Source: (1999) Crime, Law & Social Change 31: 303-326.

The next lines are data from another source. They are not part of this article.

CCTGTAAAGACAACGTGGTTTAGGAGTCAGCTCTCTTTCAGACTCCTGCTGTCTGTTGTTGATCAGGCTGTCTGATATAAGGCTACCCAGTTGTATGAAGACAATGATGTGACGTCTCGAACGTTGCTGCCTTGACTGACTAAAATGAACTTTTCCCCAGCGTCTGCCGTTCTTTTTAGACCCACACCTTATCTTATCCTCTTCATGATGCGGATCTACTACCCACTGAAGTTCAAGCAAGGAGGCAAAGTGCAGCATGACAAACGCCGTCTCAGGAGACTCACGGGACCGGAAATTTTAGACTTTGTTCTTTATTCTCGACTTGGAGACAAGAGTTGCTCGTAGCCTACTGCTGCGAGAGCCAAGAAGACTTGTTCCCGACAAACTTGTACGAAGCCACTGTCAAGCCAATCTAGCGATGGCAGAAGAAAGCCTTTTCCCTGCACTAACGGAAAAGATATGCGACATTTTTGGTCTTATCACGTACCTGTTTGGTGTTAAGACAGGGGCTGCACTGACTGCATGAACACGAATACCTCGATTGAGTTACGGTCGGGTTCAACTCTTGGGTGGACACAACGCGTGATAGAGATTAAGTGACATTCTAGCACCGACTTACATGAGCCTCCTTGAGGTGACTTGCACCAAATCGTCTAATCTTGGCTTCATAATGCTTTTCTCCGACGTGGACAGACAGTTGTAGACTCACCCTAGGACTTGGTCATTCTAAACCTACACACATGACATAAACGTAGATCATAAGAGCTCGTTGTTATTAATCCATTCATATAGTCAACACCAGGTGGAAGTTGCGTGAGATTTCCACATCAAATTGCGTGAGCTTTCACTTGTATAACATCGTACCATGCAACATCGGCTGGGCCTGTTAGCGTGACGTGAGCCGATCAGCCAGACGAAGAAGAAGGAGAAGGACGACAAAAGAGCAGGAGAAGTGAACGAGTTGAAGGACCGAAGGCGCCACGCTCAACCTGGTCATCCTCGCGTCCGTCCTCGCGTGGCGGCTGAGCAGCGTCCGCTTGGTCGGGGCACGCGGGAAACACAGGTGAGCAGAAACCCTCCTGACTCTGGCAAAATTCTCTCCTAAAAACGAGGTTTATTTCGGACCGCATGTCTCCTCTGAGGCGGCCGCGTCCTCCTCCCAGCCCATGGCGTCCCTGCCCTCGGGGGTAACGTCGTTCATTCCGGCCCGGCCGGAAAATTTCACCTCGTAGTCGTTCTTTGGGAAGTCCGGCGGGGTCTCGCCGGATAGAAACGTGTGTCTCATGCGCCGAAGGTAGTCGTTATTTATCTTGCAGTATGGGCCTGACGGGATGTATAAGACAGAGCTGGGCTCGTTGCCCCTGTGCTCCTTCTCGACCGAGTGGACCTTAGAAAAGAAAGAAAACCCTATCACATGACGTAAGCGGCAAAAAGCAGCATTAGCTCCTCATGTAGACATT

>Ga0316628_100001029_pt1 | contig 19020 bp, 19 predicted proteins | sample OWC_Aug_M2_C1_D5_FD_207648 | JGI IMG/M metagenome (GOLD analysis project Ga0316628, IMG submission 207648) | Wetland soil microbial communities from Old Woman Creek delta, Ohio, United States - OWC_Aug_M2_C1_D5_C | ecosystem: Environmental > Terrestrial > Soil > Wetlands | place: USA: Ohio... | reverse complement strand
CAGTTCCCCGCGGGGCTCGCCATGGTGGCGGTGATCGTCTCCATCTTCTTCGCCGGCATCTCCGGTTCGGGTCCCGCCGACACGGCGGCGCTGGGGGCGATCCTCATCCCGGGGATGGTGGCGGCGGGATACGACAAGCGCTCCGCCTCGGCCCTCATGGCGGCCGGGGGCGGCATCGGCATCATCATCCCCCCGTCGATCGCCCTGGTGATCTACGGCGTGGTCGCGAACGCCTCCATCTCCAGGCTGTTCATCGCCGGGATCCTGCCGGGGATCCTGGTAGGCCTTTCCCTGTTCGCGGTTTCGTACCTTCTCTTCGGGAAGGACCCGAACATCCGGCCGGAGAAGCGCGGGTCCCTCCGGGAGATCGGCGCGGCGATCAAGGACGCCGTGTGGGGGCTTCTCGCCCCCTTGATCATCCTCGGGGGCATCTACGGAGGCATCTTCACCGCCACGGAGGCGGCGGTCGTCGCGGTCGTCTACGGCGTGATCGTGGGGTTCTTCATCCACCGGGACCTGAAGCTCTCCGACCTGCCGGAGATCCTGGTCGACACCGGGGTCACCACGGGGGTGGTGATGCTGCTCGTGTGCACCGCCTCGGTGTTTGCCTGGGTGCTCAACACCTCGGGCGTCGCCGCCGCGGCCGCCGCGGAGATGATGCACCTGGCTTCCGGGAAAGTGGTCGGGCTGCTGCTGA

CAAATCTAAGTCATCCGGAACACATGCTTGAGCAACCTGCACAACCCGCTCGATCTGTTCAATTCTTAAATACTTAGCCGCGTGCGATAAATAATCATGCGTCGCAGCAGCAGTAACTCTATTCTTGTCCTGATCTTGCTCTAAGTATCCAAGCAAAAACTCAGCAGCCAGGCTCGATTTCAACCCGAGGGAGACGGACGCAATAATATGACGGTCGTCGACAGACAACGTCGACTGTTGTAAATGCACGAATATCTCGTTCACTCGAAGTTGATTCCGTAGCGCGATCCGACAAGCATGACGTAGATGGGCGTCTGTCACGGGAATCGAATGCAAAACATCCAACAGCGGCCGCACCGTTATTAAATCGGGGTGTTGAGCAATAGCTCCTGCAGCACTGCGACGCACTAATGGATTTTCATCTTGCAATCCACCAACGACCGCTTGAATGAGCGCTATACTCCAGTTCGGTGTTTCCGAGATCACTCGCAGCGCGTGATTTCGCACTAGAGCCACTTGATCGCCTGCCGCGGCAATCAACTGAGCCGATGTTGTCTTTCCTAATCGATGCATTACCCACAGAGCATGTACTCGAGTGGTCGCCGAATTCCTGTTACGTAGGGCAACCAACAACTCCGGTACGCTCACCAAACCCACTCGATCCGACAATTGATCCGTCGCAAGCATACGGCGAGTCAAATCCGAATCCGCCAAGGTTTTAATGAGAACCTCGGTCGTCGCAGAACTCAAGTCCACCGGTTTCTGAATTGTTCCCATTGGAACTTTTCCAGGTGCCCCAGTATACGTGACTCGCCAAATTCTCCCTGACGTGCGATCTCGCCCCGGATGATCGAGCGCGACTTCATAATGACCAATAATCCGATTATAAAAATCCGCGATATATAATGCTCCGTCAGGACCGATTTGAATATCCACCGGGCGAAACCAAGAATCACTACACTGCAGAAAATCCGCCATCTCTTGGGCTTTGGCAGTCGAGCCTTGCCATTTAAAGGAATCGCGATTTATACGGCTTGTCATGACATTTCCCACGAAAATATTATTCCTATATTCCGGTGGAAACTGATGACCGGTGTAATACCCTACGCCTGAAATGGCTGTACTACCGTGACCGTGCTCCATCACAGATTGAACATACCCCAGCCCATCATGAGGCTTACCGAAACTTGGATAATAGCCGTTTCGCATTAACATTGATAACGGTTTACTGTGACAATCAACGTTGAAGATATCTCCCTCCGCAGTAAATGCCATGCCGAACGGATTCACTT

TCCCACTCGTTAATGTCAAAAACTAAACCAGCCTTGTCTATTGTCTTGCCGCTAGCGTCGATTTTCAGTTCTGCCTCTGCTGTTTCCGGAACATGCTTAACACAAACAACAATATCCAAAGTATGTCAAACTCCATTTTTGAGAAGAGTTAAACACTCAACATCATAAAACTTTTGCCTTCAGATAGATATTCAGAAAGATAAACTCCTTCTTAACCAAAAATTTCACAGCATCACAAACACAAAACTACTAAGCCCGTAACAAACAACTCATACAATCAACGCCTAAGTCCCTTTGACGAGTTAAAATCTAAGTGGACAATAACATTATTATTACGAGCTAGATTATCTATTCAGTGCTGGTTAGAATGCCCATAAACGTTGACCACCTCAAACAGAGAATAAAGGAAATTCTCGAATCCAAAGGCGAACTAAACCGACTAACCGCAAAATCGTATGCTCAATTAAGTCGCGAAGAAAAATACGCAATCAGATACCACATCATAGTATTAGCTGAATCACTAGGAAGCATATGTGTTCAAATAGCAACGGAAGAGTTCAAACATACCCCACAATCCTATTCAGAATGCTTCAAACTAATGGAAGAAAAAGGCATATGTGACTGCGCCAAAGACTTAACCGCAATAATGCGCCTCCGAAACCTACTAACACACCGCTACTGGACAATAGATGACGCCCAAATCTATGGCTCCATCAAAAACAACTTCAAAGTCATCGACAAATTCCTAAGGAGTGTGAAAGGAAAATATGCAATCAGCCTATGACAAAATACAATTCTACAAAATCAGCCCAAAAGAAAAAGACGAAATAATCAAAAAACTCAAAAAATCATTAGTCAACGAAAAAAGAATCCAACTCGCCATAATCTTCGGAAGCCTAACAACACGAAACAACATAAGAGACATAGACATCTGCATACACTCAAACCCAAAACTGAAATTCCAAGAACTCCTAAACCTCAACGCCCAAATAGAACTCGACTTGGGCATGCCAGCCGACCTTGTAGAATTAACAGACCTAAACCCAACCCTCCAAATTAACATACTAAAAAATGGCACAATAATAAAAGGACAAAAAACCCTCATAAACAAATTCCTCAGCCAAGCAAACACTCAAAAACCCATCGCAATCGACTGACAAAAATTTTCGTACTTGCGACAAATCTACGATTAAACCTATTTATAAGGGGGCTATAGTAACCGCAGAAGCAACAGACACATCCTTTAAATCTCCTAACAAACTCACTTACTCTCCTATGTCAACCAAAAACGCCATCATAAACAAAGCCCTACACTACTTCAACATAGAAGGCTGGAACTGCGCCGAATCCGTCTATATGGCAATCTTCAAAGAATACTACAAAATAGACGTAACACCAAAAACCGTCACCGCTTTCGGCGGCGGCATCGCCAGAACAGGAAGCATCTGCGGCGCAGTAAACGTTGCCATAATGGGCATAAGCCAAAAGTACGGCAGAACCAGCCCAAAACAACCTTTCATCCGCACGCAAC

In recent years there has been much discussion asserting the failure of Western criminal justice in relation to aboriginal people. In Canada, as in other places, this has led to advocacy for alternatives in more traditional forms of adjudicating crime. Andersen takes a critical look at this discussion. His examination covers the following areas: fundamental principles of aboriginal justice programs in Canada; the concept of governmentality, with its emphasis on alternative structures of power such as the community; the application of this idea of community to aboriginal justice through discourse about people as “responsible subjectsâ€?; the socio-political function of community with respect to self-governance and “traditionâ€?; and structures to address the potential “tyranny of communityâ€? in relation to offenders involved in aboriginal justice programs. Author's abstract.